Richard Mosse Beauty Is the Priority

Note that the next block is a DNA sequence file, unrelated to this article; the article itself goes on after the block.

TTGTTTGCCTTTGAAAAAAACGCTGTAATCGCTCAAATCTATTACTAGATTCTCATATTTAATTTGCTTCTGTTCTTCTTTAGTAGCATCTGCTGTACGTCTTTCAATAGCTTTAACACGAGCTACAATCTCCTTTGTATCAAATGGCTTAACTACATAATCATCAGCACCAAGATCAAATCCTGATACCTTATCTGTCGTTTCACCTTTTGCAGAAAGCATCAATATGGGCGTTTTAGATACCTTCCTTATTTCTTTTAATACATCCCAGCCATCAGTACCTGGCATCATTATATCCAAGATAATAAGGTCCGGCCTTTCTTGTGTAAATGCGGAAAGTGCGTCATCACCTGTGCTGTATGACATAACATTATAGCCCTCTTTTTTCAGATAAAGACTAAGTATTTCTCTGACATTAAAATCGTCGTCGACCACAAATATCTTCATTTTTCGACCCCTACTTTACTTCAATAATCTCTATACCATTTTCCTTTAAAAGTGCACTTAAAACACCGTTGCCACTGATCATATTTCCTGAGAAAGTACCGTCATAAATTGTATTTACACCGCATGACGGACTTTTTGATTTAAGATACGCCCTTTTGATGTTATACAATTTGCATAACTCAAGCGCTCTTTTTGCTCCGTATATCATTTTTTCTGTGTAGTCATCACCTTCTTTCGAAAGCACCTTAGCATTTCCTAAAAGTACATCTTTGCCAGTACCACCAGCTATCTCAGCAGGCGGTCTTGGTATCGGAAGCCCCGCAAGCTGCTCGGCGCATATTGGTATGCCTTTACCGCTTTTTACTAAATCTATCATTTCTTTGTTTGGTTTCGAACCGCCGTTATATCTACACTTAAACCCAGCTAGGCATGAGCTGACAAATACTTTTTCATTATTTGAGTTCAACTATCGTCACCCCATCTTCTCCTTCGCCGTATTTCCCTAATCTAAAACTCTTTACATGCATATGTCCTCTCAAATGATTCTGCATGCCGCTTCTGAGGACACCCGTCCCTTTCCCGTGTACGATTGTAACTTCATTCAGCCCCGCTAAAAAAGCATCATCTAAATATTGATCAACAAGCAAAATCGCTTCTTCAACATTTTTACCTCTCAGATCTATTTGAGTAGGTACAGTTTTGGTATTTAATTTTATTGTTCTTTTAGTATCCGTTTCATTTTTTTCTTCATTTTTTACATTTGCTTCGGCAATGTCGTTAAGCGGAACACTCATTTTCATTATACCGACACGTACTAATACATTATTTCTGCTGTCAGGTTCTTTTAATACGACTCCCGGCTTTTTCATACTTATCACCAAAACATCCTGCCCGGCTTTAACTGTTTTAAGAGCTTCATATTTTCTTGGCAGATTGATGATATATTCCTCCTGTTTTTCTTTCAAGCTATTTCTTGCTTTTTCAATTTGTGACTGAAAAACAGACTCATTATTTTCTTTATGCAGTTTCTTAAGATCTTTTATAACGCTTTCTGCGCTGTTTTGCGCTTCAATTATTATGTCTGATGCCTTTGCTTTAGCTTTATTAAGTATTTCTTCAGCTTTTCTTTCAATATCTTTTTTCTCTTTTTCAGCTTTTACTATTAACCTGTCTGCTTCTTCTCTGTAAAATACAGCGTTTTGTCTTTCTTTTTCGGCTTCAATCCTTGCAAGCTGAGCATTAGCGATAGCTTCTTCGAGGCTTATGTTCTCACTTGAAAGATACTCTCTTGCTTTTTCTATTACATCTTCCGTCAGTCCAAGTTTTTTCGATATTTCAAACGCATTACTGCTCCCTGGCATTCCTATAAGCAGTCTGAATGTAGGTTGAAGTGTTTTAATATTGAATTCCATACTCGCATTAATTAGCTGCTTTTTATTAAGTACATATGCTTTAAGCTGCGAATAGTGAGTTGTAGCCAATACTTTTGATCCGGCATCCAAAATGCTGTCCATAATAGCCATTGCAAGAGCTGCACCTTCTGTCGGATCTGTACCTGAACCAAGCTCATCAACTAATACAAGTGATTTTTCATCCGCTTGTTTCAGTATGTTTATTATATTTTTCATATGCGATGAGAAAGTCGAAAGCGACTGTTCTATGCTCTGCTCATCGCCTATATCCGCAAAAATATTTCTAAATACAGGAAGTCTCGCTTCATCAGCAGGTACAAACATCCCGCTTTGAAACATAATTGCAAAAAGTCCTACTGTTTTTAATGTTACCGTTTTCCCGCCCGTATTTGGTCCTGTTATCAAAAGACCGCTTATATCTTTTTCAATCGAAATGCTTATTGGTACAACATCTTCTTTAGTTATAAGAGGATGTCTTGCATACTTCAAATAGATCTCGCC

The first response of viewers seeing the photographs taken by Richard Mosse amidst the ongoing war in the Democratic Republic of Congo is a mixture of captivation and disorientation. In his huge African landscapes and portraits of fighters, Mosse imposes a singular vision that pushes the viewer to construct their own ethical position in the current post-documentary debate. Based in New York, this Irish photographer born in 1980 started his career working for news magazines, covering conflicts in Haiti, Baghdad and Beirut. He eventually turned his back on traditional photojournalism but also on the professedly neutral documentary style and instead explored the issues of post-photographic documentary after the digital turn. In fact, this also involved an increased use of pre-digital photography. Mosse works with analogue equipment, using a specially made large-chamber wooden view camera. It was the huge pink and red photographs of his Infra series that brought Mosse to wider attention in 2011. Then came The Enclave, a series of photographs and a 16 mmfilm pre- sented on six screens at the 2013 Venice Biennale. Color, the photographer’s real “hallmark,” is generated by the use of infrared Kodak Aerochrome film, invented in the 1940s. Used by science and the military, this infrared film provokes a chromatic transformation that serves to detect, say, an enemy camouflaged in the forest. Mosse, though, uses this technology for contemplative purposes, far from any desire to speak directly of a war that killed over five million people. THE IMPOSSIBLE IMAGE The problem faced by Mosse is how to reveal an opaque reality. He is faced with the impossible image, in the sense that photography has failed to convey the complexity of an extremely tangled conflict of which we have seen few pictures, a war that is of only limited interest to Western public opinion. The question of transmitting information without visible traces and about a subject that cannot be directly shown by the camera is central for Mosse. One example is the use of rape as a weapon of war and the way it destroys individuals and even the structure of society itself, a process whose psychic impact on the victims it is impossible to film directly. It may be that this interest in representing the sequels of war has its roots in Mosse’s childhood. In an interview for Irish television, Mosse explained that he grew up in a Quaker family where his pacifist upbringing contrasted strongly with the many stories of violence in Northern Ireland.(1) His first journey, aged twenty, was to Bosnia to photograph the traces of the recent war there. Some ten years later, when trying to convey the reality of the war in the Eastern Congo, Mosse did not photograph violence but instead captured soldiers looking warily or posing indulgently for the lens. Above all, he photographed the beautiful landscapes of the North/Kivu area with their colors shifting from bright pink to deep red as the day wore on. While there is no sign of dead bodies here, the dominance of magenta constantly recalls the blood shed in the course of the war, like a reverse version of Napoleon’s color-blindness in W. G. Sebald’s micropoem: “They say / that Napoleon / was colourblind / & blood for him / as green as / grass,” which he quoted in the text presenting Infra, his show at the Jack Shainman Gallery in New York in 2011.(2) The powerful emotion exuded by the warm, shimmering colors hides death, which is always present. Representations of death and destruction haunt Mosse’s earlier photographs, too. The subject of his 2008 exhibition Airside was plane crash simulators. In The Fall, in 2009, debris of planes that crashed in the Canadian countryside were shown alongside the hulks of cars in the Iraqi desert and American soldiers wandering through the devastated palaces of Saddam Hussein. Here was the manifestation of ruin lust and the resurgence of a certain kind of Romanticism.